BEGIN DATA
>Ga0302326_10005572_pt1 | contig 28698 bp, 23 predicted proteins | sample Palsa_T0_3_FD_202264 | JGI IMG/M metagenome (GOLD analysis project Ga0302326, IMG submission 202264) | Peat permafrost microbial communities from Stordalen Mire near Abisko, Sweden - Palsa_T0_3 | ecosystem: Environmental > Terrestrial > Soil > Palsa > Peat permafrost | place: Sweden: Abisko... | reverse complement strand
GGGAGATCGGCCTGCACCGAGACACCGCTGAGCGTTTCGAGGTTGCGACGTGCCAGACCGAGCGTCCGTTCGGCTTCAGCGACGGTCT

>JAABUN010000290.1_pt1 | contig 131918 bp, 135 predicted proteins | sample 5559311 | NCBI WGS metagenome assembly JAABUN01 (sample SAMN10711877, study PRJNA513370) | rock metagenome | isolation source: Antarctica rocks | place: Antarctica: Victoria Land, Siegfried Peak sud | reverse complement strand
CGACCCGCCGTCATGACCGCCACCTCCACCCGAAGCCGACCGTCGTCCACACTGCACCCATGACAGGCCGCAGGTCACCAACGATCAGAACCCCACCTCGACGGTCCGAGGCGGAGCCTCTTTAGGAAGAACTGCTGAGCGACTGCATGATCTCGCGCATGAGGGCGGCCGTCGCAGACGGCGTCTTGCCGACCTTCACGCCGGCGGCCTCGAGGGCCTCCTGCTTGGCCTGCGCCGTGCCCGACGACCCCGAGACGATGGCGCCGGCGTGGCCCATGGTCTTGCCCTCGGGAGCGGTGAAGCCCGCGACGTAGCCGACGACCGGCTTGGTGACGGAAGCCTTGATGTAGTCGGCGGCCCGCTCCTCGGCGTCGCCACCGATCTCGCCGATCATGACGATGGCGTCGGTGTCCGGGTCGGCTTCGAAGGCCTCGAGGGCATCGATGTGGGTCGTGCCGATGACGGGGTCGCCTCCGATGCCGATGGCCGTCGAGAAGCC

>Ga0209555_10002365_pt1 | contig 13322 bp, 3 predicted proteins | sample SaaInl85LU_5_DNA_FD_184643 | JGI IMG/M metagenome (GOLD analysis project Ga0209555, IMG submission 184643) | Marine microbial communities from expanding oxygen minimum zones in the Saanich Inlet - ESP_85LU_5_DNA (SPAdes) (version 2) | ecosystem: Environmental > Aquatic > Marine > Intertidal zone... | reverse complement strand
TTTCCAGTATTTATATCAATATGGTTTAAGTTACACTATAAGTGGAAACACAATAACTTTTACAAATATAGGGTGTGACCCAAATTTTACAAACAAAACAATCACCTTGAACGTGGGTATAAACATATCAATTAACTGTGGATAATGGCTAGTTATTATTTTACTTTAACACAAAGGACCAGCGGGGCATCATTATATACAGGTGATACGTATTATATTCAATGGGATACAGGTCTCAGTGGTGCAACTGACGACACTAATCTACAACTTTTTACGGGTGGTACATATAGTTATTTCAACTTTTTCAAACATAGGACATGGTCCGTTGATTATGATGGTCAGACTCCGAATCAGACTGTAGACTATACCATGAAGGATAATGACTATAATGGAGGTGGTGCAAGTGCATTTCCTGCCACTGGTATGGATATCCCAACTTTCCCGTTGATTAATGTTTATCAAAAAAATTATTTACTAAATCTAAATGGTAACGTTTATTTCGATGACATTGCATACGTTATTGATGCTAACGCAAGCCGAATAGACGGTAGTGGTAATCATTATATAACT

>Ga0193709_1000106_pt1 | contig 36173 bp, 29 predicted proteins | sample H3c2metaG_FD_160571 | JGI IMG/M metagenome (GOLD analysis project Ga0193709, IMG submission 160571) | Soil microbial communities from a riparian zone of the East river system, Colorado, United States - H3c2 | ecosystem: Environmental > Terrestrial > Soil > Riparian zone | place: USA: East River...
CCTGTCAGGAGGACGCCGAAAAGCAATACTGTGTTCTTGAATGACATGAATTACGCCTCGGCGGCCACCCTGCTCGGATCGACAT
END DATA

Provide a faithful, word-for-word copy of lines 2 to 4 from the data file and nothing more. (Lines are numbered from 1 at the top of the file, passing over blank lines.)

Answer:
GGGAGATCGGCCTGCACCGAGACACCGCTGAGCGTTTCGAGGTTGCGACGTGCCAGACCGAGCGTCCGTTCGGCTTCAGCGACGGTCT

>JAABUN010000290.1_pt1 | contig 131918 bp, 135 predicted proteins | sample 5559311 | NCBI WGS metagenome assembly JAABUN01 (sample SAMN10711877, study PRJNA513370) | rock metagenome | isolation source: Antarctica rocks | place: Antarctica: Victoria Land, Siegfried Peak sud | reverse complement strand
CGACCCGCCGTCATGACCGCCACCTCCACCCGAAGCCGACCGTCGTCCACACTGCACCCATGACAGGCCGCAGGTCACCAACGATCAGAACCCCACCTCGACGGTCCGAGGCGGAGCCTCTTTAGGAAGAACTGCTGAGCGACTGCATGATCTCGCGCATGAGGGCGGCCGTCGCAGACGGCGTCTTGCCGACCTTCACGCCGGCGGCCTCGAGGGCCTCCTGCTTGGCCTGCGCCGTGCCCGACGACCCCGAGACGATGGCGCCGGCGTGGCCCATGGTCTTGCCCTCGGGAGCGGTGAAGCCCGCGACGTAGCCGACGACCGGCTTGGTGACGGAAGCCTTGATGTAGTCGGCGGCCCGCTCCTCGGCGTCGCCACCGATCTCGCCGATCATGACGATGGCGTCGGTGTCCGGGTCGGCTTCGAAGGCCTCGAGGGCATCGATGTGGGTCGTGCCGATGACGGGGTCGCCTCCGATGCCGATGGCCGTCGAGAAGCC